Tommy's guest blog, 10/01/2018 by Kate
Our journey began at the end of October 2015 when we decided we were going to have a baby. And that was it, we’d decided and didn’t even think for a second that anything would stand in our way.
We were so lucky, and fell pregnant quickly. I found out I was pregnant on Christmas Eve and we felt like we’d burst with excitement.
Sadly a week later on New Years eve I woke up in pain and realised I was bleeding. It was confirmed later that week that I’d miscarried at 6 weeks.
In March 2016 we had a positive test but I bled the same day I took the test. Then, in May 2016 we fell pregnant again but didn’t dare to be excited, until we hit the 6/7 week mark, and then we allowed ourselves to believe it could be happening. We’d had a scan at 6 weeks and all seemed fine. Then at 10 weeks I woke up and just didn’t feel pregnant anymore, so I had a private scan that day.
The baby had stopped growing and had no heartbeat.
We were devastated and had to wait a further 2 weeks for the miscarriage to physically happen by itself.
Children were always part of my future and I desperately wanted this with James.
We started to plan what we would do with our lives if we couldn’t have children. We needed a back up plan.
I was referred to UHCW (University Hospitals Coventry & Warwickshire) and was seen by Professor Quenby at the Tommy's recurrent miscarriage clinic. I was instantly reassured by the warmth and care from the team. Some blood tests were carried out and it was found that I had Atypical Protein C deficiency (or sticky blood). Protein C is a protein which prevents your blood from over clotting.
Tommys had a research trial running to look at treatment for this condition which I took part in.
I was randomly chosen to take a drug called Heparin which I needed to inject every day into my stomach. This is to try and prevent blood clots forming in the placenta which is a potential reason for repeated early miscarriage in someone with protein C deficiency. I also discovered at 12 weeks that I have a second inherited condition called Atypical Haemolytic Ureamic syndrome which affects the immune system and being pregnant is a risk factor for this condition. Pregnancy could cause an acute episode which would ultimately threaten my own life and that of my unborn child.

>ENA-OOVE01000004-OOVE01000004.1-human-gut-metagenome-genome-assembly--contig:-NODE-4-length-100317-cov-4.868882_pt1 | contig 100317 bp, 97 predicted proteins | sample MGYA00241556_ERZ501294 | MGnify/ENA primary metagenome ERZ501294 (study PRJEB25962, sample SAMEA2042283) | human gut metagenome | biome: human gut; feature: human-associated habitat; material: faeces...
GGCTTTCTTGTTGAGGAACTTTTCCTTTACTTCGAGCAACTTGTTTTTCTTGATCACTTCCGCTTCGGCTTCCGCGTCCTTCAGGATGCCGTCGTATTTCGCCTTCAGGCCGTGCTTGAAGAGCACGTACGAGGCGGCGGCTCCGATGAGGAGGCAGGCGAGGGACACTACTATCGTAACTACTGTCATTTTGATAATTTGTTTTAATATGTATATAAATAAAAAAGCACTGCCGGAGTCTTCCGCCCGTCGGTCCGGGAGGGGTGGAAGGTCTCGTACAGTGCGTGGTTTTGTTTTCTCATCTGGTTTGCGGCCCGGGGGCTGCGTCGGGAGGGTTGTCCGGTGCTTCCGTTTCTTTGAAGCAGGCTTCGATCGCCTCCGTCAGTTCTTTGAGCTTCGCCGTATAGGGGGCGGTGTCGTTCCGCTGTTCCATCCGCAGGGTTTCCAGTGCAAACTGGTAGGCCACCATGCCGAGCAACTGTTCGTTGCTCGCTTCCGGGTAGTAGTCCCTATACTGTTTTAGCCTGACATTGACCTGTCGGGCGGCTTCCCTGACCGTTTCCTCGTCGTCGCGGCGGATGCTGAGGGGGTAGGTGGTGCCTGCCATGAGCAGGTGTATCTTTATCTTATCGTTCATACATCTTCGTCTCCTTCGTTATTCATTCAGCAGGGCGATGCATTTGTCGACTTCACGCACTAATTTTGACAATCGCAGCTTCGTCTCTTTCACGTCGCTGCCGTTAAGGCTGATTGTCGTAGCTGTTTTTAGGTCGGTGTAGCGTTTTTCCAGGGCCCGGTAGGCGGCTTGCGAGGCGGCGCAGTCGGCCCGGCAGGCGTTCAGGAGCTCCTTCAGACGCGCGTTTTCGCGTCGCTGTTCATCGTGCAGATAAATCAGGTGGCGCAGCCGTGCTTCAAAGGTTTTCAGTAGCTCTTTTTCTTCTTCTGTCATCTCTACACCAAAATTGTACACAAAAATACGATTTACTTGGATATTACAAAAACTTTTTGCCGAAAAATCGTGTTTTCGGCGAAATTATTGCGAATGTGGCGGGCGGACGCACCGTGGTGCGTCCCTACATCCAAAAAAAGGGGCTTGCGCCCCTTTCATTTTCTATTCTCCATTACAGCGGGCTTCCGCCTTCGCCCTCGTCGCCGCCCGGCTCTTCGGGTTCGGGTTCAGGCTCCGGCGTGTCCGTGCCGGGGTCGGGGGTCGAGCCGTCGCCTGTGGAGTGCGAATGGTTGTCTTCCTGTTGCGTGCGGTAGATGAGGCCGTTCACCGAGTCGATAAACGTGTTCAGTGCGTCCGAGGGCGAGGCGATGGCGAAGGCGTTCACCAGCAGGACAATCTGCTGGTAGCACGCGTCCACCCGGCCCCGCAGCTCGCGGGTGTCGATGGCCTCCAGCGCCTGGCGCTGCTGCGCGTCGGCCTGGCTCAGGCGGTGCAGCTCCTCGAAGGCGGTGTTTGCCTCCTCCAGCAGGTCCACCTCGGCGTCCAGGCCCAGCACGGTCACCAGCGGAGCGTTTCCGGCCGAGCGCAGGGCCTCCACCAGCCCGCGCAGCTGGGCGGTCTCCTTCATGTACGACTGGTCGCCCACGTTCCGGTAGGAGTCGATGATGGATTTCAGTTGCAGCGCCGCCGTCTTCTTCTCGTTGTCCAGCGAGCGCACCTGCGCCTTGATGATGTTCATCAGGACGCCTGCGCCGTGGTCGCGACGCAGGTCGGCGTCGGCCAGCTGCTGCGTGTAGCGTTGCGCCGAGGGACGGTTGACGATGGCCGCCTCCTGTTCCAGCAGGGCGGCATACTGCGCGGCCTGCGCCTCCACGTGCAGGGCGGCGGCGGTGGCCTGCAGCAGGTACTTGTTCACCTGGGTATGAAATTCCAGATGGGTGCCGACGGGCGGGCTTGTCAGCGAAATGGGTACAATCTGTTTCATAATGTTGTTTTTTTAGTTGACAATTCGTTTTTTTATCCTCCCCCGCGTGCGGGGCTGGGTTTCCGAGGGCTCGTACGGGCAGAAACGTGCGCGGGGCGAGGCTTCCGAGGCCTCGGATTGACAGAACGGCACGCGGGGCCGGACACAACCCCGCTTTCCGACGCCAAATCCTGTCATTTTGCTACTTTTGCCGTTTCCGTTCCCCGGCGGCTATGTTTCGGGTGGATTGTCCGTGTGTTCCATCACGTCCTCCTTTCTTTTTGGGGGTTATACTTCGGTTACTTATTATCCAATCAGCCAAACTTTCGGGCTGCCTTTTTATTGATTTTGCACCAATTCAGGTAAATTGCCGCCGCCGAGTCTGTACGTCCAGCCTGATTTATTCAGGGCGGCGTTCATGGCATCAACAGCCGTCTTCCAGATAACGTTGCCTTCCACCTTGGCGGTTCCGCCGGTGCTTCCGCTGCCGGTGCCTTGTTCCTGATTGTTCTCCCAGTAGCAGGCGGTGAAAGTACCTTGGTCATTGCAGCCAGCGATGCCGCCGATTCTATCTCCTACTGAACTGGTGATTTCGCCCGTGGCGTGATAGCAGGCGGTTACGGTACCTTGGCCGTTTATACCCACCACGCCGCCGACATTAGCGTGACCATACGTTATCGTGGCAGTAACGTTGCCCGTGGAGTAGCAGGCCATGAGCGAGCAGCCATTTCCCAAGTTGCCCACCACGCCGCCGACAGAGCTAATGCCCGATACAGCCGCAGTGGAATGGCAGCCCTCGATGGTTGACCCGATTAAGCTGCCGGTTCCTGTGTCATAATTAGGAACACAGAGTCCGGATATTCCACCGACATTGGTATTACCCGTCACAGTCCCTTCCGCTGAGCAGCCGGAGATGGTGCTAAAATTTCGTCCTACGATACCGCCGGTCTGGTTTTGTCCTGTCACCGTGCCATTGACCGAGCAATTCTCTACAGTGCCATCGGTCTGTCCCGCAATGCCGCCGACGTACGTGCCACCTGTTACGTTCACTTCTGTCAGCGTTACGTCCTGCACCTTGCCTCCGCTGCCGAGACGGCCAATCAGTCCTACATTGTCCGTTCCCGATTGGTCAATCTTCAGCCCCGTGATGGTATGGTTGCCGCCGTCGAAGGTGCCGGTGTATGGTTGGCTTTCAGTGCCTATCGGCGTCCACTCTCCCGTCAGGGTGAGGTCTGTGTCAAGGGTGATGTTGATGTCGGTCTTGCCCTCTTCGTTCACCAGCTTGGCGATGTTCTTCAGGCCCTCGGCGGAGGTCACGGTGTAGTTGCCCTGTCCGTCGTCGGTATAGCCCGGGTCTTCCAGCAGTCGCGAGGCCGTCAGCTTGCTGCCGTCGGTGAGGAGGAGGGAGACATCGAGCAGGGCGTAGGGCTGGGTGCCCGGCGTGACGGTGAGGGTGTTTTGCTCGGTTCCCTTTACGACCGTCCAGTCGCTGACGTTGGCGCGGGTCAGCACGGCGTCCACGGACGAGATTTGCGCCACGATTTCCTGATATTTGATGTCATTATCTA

We had reassurance scans every 2 weeks and Lyndsey (my dedicated midwife on the team) was on hand pretty much all the time if I had concerns.
Lyndsey and the entire team of doctors, midwives and healthcare assistants provided both myself and James with an unbelievable level of support, empathy and compassion.
They really did feel part of our family by the end and although our visits were often stressful, we always enjoyed seeing them.
As the pregnancy progressed we still didn’t allow ourselves to presume that everything would be OK until we hit 24 weeks….viable baby day!! Then each day was a bonus for our little one.
We made it to 37 weeks before it was time for her to come out.
Even through my induction and labour the research team continued to visit on the ward and support me and my boyfriend every single day! We had a constant stream of visitors!
We won’t know for a while if it was the Heparin that made our pregnancy successful because the research is ongoing.
But, we honestly believe that the care we received from Lyndsey, the doctors and the team was invaluable and undoubtedly contributed to the birth of our beautiful baby girl - Florence.
We miss them all and visit them as regularly as we can. We will tell Florence all about them as she grows up.
Lewis writes about his journey and why he chooses to run for #TeamTommys.
There are times when it all feels like too much, but at those times I think of my daughter, who was such a fighter, and suddenly everything seems more manageable again.
"I truly feel without the support of the EPU and the peace of mind given to us through the Tommy's study we would not be where we are today."
Little Anderson was born under the care of the Tommy's Early Miscarriage Research Centre at London Imperial.